It took the foreign ministry a week to respond to the draft report of the UN Secretary-General about the renewal of the Unficyp mandate. The time it took to issue a statement was much more of a surprise than its content. In fact, the content was exactly what was expected, complaining about the way the report presented Turkish violations in the buffer zone; it was something like a copy-paste job.

“Unfortunately, in all cases – including the case of the ongoing violation in Strovilia –a clear record of events is not achieved following a time-honoured trend [by the UN] of keeping equal distances.” We had not heard about Strovilia recently, which would suggest this was a violation from a long time ago that has not been resolved and has become a fixture in the UN report.

This criticism of the UNSG’s report has been made for 50 years by Cyprus governments, which obdurately refuse to accept that the UN peacekeeping force’s job is to try to stay on good terms with the two sides in a dispute because its objective is to help them reach an understanding. Pointing a finger at one of the sides will create more animosity and distrust, the last thing a force on a mission to keep the peace would want.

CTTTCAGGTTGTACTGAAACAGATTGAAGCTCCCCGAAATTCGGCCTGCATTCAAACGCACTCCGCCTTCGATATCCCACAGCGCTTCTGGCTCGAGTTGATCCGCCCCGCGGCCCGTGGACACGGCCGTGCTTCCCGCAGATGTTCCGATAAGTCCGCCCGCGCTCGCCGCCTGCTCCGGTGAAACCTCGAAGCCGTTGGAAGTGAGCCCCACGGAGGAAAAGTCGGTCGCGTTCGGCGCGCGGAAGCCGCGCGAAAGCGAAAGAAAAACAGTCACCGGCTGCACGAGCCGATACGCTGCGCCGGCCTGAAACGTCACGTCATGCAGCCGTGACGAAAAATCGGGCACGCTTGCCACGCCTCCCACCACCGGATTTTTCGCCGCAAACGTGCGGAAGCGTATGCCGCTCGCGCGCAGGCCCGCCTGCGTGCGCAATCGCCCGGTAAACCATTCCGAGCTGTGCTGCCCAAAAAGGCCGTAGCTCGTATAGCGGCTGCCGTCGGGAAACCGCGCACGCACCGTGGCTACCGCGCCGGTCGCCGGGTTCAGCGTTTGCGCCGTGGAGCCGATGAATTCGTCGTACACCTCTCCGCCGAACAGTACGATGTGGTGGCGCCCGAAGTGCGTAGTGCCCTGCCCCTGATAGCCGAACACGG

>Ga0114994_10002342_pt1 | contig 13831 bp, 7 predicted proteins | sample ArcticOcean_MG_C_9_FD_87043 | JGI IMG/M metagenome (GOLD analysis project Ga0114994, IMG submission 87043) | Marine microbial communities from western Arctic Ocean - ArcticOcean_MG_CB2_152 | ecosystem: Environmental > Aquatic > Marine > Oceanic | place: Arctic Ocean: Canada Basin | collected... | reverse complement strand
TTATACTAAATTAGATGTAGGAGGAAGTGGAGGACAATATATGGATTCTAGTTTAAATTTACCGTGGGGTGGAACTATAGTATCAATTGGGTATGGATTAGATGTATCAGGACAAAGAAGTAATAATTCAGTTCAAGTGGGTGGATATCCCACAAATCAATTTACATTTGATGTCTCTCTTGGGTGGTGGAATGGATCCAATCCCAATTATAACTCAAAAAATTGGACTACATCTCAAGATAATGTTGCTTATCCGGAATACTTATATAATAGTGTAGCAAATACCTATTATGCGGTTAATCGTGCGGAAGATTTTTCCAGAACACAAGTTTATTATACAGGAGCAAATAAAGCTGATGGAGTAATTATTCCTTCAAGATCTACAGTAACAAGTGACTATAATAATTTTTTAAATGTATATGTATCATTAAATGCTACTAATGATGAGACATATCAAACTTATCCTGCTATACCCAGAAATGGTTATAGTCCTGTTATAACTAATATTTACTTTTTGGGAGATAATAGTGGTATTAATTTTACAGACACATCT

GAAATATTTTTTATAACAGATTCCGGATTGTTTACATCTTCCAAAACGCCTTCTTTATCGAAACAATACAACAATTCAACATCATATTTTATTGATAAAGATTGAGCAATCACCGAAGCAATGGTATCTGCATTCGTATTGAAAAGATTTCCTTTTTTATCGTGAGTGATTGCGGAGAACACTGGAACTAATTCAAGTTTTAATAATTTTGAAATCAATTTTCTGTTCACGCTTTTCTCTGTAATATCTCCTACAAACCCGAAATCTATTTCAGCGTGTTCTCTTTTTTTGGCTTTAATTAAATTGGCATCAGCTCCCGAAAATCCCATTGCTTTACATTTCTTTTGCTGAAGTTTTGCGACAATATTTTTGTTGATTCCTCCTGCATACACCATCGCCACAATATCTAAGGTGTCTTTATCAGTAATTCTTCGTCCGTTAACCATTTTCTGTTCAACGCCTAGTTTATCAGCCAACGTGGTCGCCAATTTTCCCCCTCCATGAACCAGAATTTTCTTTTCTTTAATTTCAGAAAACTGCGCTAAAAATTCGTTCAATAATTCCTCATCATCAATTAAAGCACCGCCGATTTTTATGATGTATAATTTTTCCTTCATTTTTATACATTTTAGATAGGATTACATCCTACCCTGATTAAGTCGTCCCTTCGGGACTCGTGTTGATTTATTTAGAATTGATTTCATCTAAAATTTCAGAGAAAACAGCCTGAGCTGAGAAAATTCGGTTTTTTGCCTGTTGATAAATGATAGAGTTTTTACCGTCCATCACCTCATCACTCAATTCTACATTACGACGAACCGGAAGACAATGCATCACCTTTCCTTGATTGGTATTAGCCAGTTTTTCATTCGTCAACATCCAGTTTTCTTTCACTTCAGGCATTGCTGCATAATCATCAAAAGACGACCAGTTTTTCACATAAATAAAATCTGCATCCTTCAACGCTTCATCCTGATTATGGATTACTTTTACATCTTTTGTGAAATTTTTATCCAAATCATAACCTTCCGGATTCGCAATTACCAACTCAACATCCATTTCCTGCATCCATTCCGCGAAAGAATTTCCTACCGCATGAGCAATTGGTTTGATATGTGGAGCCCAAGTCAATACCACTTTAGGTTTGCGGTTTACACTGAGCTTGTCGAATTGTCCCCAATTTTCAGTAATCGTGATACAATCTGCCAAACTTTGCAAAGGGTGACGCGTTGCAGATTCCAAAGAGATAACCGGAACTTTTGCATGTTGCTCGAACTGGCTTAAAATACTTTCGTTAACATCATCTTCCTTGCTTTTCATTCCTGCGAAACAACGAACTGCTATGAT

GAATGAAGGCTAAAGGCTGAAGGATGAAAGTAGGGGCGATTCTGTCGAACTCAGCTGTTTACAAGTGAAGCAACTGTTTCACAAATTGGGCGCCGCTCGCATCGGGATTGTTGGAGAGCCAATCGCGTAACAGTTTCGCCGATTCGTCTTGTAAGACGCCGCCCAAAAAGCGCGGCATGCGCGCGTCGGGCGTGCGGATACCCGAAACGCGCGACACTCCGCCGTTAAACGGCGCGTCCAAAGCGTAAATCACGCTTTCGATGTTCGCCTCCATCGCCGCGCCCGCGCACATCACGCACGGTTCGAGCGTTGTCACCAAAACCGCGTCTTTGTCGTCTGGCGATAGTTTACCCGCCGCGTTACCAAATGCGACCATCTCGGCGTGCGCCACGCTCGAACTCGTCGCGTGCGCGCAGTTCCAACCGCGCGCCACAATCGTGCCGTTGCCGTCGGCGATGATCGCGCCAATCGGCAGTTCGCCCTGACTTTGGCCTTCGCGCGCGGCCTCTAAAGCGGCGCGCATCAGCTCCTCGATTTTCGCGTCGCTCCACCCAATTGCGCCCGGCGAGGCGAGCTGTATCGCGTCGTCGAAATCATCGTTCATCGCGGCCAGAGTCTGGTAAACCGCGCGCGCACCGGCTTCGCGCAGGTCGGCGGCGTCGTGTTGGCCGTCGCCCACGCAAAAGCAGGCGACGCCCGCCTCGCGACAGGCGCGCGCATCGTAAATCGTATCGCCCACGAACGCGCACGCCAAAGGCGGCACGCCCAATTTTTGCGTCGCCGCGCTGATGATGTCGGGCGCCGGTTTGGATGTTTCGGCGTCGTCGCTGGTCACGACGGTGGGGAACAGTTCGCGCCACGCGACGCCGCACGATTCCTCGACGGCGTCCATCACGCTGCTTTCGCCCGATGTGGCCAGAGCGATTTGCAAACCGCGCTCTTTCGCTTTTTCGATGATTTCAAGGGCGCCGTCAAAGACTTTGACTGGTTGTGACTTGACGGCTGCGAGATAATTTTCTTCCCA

Our governments have never seen things in this way. They have always demanded that the UNSG censures the Turkish side in his report for any violations, regardless of the fact that they have nothing of practical import to gain from this. If in his latest report, the UNSG slammed the Turkish side for its actions in Pyla, Maria’s House in Ayios Dhometios and Dherynia what would the Cyprus government gain apart from an inconsequential moral victory that it could boast about in the local press?

The foreign ministry welcomed the expression of concern by the UNSG for the developments in the fenced-off area of Varosha “for which Turkey is responsible.” Everyone knows that Turkey is responsible for what is happening in Varosha. Does it have more significance because it was written in the UNSG’s report? Does it benefit in any way the Greek Cypriots that want to return and take back their property? Or would the Turkish occupation troops give Varosha back to the Greek Cypriots, because of a remark about their responsibility in the UNSG’s report?

These complaints about the UNSG’s reports have become a tradition, even though they change nothing. Perhaps the government feels it has a duty to put its objections on record, undeterred by the realisation that decades of doing so changes nothing. The UNSG will continue “keeping equal distances,” for as long he has to write a report about his Good Offices Mission and the renewal of the Unficyp mandate. Our concern should not be about the “equal distances,” but about the time when there will be no reports by the UNSG.